I was traveling this past month so didn't see this thread. As someone who occasionally spots and utilizes Sue de Coq, I would quibble only slightly with the definition above as being overdetermined, as I'll try to explain. Also, the definitions in the various links seem overly complicated given the basic pattern involved. How easy this pattern is to spot probably varies from person to person but describing it shouldn't make the job more difficult than necessary.
Here's my attempt to define the pattern most generally in the simplest "visual pattern" terms I can think of. I use abbreviations that match the pattern's structure. I'll label an example with the abbreviations to help make it clear.
A Sue de Coq involves n candidates in n cells arranged in a particular way within two houses, a Box (B) and a Row or Column (RC) that overlaps with the Box. I'll use "S" to refer to each of the n Sue de Coq cells. These n cells fall into 3 groups: (1) at least 2 of the 3 overlap cells ("OLS"); (2) at least one of the RC cells not in the overlap ("RCS"); and (3) at least one of the B cells not in the overlap ("BS"). The final requirement is that the RCS and BS cells can have no digit in common.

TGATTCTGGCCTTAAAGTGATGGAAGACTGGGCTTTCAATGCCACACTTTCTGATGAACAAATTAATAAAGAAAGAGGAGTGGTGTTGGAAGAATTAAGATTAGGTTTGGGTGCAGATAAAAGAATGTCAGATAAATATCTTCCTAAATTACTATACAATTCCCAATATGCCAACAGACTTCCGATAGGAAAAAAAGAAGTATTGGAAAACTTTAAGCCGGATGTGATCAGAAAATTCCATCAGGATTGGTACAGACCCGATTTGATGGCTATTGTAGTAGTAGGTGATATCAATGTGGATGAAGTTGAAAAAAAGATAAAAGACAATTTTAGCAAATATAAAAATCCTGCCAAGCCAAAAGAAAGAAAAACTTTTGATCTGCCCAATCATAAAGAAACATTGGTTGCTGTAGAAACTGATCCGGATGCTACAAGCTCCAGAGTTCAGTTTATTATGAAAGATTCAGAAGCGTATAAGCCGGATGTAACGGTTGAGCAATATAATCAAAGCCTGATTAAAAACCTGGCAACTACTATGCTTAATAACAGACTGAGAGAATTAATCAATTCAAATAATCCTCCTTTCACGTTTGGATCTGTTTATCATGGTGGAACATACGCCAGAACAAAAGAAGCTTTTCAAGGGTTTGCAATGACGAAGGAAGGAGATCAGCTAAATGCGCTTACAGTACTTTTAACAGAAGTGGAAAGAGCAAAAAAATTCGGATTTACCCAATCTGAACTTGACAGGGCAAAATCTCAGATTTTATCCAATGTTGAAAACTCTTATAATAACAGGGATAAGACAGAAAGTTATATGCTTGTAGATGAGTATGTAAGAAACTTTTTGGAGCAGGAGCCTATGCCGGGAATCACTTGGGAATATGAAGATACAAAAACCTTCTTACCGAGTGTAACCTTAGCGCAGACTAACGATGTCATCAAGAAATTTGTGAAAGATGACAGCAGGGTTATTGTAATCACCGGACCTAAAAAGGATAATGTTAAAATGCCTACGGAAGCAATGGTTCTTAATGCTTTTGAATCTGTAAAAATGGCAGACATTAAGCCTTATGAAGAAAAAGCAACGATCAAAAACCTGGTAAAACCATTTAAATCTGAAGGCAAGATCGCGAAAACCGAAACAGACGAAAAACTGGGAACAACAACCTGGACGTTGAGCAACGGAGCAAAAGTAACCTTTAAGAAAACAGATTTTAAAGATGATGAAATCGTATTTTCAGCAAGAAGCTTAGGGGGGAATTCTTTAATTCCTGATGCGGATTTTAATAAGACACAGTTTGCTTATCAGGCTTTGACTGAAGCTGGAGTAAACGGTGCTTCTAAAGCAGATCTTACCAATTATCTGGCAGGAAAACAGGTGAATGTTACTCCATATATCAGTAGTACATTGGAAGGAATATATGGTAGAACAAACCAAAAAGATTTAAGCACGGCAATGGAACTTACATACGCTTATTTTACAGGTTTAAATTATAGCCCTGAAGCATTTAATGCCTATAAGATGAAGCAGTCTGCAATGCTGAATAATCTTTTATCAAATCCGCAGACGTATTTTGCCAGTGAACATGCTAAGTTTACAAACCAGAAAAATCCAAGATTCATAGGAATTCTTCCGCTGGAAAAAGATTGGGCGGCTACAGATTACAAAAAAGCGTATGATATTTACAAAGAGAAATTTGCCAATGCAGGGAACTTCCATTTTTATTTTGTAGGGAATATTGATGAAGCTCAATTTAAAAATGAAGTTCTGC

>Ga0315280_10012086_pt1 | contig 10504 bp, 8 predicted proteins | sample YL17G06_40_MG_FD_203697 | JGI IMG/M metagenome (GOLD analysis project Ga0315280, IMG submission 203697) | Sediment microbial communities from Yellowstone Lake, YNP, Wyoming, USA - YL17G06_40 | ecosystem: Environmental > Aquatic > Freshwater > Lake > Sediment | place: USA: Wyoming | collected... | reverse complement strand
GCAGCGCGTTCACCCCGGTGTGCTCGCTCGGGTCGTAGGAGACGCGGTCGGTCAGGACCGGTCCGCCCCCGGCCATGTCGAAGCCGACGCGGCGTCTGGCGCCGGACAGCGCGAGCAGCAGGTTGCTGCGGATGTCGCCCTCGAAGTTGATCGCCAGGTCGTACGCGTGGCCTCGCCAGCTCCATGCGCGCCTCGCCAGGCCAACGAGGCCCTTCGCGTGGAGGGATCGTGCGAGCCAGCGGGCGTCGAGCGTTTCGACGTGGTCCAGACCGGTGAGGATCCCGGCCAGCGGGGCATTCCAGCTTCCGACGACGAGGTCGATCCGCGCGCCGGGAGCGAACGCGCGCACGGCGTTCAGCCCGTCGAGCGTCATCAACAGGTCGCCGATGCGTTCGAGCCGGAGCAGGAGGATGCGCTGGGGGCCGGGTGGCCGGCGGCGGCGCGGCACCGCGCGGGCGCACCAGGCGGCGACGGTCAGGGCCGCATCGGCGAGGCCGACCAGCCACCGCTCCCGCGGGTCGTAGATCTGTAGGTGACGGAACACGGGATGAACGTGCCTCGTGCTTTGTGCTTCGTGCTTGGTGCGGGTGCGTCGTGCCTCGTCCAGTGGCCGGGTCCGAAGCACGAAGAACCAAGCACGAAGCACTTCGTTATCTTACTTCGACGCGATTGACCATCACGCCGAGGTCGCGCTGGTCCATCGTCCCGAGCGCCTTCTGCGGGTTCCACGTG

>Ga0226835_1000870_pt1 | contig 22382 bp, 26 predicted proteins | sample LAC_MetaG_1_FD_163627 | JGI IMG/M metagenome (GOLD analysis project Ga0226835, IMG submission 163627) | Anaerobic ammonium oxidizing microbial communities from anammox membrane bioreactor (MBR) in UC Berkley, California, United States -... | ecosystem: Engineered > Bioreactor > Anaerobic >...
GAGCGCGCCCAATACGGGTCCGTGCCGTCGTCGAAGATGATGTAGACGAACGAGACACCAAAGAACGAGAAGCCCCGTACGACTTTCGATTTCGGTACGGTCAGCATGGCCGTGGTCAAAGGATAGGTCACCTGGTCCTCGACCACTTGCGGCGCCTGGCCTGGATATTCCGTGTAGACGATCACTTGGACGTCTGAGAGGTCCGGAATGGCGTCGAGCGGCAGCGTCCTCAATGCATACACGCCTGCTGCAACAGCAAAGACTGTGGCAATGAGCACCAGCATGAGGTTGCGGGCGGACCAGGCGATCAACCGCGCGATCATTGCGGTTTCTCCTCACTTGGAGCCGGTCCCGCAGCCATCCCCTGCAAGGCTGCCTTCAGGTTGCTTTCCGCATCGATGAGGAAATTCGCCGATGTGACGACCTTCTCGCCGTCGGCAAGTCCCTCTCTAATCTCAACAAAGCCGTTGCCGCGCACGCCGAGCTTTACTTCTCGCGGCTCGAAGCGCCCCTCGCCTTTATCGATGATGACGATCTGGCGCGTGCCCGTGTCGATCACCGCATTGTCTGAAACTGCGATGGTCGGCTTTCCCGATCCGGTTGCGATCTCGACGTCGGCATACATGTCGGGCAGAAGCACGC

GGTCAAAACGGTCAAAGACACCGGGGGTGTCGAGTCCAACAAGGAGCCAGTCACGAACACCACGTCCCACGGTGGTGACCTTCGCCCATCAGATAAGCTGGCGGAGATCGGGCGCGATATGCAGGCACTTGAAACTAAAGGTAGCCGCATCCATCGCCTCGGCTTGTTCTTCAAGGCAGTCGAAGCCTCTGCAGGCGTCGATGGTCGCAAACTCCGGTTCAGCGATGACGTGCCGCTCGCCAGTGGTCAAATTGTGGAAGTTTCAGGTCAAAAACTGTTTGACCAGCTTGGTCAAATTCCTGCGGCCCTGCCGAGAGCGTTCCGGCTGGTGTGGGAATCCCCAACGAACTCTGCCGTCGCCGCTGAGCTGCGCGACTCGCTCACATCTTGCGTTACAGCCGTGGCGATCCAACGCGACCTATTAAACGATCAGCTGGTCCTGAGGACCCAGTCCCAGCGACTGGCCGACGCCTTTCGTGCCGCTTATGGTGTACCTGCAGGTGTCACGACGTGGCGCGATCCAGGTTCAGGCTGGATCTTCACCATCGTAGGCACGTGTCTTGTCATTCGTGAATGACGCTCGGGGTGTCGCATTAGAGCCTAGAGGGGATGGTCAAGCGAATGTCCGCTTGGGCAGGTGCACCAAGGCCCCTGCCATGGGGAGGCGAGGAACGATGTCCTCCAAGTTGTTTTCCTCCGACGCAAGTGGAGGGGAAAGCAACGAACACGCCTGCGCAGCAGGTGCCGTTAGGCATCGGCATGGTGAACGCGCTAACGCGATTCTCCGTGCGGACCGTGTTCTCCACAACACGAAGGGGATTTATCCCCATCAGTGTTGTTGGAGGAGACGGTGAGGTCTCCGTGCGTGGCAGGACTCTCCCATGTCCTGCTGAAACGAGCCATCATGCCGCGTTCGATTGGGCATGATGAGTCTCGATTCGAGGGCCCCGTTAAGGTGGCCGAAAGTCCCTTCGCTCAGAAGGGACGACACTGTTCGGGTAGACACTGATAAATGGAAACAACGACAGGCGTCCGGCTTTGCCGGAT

The victim cells fall into 2 groups: (1) nonSue de Coq cells within the Box ("BV"); and (2) nonSue de Coq cells within the Row or Column ("RCV").
Eliminations: (1) All digits in the RCS cells can be eliminated from the RCV cells, and (2) all digits in the BS cells can be eliminated from the BV cells, and (3) if the OLS cells contain a digit not found in either the BS or RCS cells that digit can be eliminated from all of the victim cells.
Using the second example in the "Example C" post:
Code:  ++++
 4 OLS:389 OLS:35  2 39 6  1 7 RCS:58 
1359 12389 6  7 39 4  289 238 258 
 7 BS:239 BS:23  8 5 1  249 234 6 
++++
 2 5 9  4 8 7  3 6 1 
 36 367 37  9 1 5  248 248 28 
 8 14 14  6 2 3  5 9 7 
++++
 16 1246 14  5 7 9  28 128 3 
 35 237 2357  1 4 8  6 25 9 
 159 19 8  3 6 2  7 15 4 
++++